Here in Britain, at a moment when reality-defying groupthink and nationalism have convulsed political life in a way arguably not seen since the First World War, we urgently need to hear literary voices who can bear witness to the damage done by the unrestrained hive mind. Daša Drndić, whose razor-edged wit and outspoken courage glints and slices across every page she wrote, grew up in the immediate aftermath of a total war that had made her native Yugoslavia a killing-field of massacres and persecutions. Born in 1946 to parents who belonged in the bosom of Tito’s multi-national confederation (her Partisan father became a diplomat; her mother was a psychiatrist), she studied in the US and worked as an editor, translator and radio producer. In middle age, she witnessed the post-1990 splintering of Yugoslavia into rival, ethnically-defined nations whose fratricidal wars left over 200,000 dead. The novels that established her reputation, mostly published after 2000, often delve deeper into the region’s bloody history, and above all bring the local crimes of the Holocaust to light. Her fiction mixes historical reportage and documentary material into the compelling stories of real and invented characters. It registers the sheer fragility of peace and tolerance, investigates the motives of the ordinary folk who become architects or accessories of horror and, supremely, recovers and honours the memory of history’s unnumbered victims.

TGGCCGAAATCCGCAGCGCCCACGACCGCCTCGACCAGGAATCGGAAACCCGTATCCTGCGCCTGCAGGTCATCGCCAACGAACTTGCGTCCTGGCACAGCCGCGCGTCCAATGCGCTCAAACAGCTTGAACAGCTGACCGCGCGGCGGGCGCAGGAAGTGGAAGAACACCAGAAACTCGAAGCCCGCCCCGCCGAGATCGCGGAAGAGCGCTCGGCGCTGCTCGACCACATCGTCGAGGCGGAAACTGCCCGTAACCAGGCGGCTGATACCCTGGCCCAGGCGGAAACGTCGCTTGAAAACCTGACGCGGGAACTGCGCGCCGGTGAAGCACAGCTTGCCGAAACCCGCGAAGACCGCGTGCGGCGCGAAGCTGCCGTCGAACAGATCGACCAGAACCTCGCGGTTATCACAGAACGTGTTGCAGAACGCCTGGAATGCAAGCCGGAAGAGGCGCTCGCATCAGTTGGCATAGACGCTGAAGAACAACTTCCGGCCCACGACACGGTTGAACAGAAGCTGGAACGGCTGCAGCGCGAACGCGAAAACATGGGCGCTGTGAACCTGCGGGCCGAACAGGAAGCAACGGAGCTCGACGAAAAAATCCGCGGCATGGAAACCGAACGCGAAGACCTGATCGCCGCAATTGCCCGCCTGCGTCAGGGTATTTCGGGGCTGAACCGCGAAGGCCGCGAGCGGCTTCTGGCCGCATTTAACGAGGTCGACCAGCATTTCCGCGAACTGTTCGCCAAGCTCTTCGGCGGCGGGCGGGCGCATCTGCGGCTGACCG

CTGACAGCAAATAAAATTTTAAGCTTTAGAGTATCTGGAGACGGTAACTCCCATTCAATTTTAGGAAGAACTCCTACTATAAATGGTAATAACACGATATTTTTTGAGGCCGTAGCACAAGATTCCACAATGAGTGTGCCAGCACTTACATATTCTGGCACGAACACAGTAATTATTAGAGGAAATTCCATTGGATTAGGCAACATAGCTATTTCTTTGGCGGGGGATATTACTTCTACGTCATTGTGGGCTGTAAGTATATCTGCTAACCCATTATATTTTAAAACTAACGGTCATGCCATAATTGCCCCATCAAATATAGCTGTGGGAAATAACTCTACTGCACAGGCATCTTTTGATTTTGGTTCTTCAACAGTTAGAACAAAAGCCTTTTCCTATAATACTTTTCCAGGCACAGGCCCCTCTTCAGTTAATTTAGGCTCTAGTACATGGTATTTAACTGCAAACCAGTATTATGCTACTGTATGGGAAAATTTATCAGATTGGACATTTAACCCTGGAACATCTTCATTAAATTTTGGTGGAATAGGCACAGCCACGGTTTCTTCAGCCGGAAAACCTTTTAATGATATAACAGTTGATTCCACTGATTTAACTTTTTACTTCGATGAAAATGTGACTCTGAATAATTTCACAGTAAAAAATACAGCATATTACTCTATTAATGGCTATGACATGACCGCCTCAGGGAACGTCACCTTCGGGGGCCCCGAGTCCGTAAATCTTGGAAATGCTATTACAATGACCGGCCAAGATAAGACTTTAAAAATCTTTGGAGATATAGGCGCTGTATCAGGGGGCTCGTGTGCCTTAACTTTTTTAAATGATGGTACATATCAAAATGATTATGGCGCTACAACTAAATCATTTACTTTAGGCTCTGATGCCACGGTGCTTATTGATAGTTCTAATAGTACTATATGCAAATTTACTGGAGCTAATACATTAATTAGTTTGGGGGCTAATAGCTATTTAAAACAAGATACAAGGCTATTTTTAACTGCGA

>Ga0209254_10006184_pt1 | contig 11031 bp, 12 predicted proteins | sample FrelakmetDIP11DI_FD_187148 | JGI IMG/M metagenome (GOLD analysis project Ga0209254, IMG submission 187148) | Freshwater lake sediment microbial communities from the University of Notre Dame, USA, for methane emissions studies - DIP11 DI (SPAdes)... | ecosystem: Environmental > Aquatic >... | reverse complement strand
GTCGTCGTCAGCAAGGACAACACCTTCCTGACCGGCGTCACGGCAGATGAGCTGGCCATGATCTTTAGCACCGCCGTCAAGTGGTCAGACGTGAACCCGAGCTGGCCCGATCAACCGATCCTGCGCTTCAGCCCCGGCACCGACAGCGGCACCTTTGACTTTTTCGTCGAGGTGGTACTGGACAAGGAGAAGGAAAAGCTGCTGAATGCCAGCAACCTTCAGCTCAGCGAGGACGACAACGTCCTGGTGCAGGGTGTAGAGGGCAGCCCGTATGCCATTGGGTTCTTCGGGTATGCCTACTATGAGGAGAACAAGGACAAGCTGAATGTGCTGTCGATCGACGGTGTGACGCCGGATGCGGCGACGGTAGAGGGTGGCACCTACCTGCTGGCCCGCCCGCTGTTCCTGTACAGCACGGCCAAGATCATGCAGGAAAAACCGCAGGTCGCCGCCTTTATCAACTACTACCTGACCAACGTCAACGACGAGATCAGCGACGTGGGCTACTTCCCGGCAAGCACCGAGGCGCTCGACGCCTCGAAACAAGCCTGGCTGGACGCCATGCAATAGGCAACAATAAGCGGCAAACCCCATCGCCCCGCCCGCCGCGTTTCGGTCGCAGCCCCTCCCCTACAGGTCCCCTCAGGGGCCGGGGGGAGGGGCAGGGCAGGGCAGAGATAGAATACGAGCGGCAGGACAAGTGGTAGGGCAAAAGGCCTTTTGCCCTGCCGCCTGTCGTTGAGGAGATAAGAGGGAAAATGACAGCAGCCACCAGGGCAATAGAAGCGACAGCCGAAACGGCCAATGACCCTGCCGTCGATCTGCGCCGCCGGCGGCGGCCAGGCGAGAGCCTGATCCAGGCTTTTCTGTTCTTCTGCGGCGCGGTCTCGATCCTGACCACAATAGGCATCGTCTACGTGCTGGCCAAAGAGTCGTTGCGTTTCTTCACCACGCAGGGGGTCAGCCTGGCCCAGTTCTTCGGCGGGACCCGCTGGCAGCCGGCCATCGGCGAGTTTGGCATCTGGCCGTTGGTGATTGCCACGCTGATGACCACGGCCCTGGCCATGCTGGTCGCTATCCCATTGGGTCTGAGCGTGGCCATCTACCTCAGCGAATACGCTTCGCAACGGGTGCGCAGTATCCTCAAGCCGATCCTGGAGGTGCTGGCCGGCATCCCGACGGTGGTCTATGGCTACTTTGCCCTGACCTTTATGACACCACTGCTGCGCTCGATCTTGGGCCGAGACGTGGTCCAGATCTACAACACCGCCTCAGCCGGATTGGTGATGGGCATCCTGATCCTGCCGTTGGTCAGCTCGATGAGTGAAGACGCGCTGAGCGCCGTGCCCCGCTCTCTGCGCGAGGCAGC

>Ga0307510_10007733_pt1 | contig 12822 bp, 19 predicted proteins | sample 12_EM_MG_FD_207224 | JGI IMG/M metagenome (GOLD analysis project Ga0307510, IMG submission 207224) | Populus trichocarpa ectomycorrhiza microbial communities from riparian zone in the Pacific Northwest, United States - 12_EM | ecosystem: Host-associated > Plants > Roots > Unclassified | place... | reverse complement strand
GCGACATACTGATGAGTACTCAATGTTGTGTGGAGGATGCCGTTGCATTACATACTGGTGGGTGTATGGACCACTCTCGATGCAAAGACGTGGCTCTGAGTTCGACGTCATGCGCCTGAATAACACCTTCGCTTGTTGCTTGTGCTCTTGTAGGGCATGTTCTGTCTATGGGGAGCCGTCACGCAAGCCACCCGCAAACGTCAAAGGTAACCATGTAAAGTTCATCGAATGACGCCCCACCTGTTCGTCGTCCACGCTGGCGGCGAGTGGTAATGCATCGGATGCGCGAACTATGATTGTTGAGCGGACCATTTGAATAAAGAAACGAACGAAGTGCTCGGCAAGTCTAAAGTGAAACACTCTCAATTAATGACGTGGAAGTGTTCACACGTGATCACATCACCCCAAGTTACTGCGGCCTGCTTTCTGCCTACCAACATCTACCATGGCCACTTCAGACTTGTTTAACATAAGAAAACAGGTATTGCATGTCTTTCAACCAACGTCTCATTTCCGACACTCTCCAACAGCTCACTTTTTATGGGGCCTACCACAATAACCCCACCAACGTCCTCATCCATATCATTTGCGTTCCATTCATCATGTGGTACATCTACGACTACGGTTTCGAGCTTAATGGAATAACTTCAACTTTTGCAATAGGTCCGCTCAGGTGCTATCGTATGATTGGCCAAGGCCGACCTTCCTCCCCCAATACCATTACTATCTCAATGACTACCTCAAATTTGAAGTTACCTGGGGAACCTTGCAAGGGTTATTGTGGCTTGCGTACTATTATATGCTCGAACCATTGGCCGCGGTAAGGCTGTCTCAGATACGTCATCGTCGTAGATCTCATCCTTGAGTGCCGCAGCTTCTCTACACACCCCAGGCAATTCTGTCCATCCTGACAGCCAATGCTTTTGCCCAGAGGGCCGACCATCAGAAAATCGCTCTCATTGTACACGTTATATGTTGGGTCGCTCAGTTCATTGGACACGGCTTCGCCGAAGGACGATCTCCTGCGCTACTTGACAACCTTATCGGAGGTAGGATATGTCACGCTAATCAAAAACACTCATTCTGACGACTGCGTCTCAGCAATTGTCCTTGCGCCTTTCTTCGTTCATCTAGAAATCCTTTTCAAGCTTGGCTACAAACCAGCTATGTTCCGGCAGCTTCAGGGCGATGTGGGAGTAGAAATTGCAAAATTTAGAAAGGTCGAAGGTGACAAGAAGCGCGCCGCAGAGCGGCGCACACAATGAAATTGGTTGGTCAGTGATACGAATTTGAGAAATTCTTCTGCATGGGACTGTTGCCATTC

In richly textured narratives which set eccentric individual stories alongside the documentary records of mass crimes and collective ordeals, Drndić cultivates a visionary art of memory. She rescues the names, and the lives, of the lost. In novels such as Trieste and Leica Format, and again in Belladonna, her unsparing gaze comes repeatedly to rest on Nazi genocide and its accomplices in her native Croatia and the neighbouring territories. This work of witness can take some startling forms: not only in her meticulous accounts of single victims and perpetrators, enhanced by uncanny but enigmatic photographs, but also in those signature interludes when she breaks off her narrative to catalogue the dead from some atrocity, or deportation, or another. In Belladonna, for instance, a list of Jewish children sent to death camps from the Netherlands extends to 16 pages. These litanies periodically seize hold of her stories like a spell, a prayer – or a curse.